Does good governance contribute to pro-poor growth?

a review of the evidence from cross-country studies

Even though both “good governance” and “pro-poor growth” have become important concepts in development thinking and practice, studies that assess to which extent and how good governance contributes to pro-poor growth are still relatively scarce. After reviewing the two concepts, this paper develops a conceptual framework that specifies the linkages between different aspects of governance and pro-poor growth. Using this framework, the paper reviews a range of quantitative cross-country studies that include measures of governance as independent variables and focuses on the dependent variable in at least two of the three dimensions of pro-poor growth: poverty, inequality, and growth. The review shows that governance indicators that capture a sound decision-making environment for investment and policy implementation, such as political stability and rule of law, are associated with growth but provide mixed results in regard to poverty reduction. On the other hand, governance indicators that refer to transparent political systems, such as civil liberties and political freedom, tend to be conducive for poverty reduction, but the evidence is rather mixed, and the relationship of these variables with growth remains unclear. The paper discusses the methodological challenges inherent in this literature and suggests areas for future research.” — Authors’ Abstract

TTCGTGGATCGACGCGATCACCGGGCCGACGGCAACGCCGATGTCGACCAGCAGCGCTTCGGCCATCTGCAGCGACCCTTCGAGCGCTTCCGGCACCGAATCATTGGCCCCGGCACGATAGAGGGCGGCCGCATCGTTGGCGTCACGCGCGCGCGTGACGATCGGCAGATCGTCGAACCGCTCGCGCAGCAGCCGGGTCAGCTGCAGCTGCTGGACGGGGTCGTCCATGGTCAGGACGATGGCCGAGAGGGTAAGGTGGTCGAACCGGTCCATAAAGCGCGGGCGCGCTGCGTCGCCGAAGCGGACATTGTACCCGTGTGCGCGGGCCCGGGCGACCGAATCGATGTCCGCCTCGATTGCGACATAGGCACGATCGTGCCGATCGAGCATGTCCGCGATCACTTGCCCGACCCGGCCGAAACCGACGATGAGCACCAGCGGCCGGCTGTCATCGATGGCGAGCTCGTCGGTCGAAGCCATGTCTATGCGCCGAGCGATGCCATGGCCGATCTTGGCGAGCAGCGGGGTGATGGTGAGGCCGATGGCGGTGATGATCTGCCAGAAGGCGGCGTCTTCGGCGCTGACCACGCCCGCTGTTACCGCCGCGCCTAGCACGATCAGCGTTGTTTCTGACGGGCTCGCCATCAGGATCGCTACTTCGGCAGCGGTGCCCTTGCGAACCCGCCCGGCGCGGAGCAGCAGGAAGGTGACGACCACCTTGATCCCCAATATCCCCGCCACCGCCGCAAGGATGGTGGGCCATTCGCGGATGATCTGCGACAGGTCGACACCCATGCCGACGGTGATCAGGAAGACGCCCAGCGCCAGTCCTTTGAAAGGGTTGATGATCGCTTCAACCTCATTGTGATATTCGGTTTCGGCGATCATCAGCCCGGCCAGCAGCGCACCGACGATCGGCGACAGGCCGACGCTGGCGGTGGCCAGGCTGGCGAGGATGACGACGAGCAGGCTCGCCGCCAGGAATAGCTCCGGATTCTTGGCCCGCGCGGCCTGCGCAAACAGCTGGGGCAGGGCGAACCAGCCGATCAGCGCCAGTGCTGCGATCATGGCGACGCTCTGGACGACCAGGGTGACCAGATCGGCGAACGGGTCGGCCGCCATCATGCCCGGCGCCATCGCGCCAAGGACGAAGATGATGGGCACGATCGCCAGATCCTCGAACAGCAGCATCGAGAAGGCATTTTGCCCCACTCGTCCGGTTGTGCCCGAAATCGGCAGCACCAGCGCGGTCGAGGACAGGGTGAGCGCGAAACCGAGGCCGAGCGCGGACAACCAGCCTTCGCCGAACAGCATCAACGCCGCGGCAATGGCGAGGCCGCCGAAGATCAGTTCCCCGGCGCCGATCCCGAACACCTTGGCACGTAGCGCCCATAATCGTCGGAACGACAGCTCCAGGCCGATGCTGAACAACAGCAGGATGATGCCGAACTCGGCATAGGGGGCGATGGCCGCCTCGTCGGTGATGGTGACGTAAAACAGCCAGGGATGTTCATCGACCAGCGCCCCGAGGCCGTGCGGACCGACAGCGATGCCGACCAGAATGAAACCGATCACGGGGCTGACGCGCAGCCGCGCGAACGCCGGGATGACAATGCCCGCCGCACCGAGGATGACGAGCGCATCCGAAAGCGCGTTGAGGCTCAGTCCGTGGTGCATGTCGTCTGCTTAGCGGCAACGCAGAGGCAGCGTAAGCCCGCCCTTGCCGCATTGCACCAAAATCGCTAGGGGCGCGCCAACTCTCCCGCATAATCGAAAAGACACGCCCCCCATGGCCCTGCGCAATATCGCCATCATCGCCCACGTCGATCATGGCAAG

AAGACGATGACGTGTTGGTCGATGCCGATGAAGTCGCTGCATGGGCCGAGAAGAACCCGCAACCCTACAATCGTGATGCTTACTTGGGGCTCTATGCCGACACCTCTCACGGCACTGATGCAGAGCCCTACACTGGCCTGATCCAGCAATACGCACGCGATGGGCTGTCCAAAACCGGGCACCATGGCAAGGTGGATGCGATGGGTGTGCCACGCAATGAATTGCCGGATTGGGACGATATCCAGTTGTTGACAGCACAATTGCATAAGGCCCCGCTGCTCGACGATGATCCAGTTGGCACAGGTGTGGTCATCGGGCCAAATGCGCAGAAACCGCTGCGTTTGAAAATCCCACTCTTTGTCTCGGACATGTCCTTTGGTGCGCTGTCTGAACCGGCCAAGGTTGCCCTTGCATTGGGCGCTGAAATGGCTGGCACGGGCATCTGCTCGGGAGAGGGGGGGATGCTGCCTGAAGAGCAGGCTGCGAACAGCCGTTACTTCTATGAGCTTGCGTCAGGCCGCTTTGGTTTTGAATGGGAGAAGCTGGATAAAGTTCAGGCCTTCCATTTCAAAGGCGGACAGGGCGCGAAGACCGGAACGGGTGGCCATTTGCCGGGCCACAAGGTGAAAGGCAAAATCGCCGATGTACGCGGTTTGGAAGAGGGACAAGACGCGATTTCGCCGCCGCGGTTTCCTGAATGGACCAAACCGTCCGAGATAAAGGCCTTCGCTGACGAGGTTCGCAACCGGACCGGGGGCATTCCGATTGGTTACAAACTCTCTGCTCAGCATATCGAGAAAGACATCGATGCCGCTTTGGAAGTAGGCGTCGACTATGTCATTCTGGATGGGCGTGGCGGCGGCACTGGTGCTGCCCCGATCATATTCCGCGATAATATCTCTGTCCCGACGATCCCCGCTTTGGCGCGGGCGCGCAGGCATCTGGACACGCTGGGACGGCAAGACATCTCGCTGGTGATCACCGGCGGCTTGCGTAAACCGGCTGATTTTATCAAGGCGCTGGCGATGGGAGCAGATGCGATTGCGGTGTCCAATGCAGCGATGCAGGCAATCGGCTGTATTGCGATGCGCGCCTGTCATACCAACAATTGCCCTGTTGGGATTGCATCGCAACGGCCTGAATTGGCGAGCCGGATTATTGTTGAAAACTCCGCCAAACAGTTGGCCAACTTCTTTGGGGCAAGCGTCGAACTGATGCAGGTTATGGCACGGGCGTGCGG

Author: 
Resnick, Danielle
Birner, Regina
Published date: 
2006
Publisher: 
International Food Policy Research Institute (IFPRI)
Series number: 
30
PDF file: 
application/pdf icondsgdp30.pdf(408.8KB)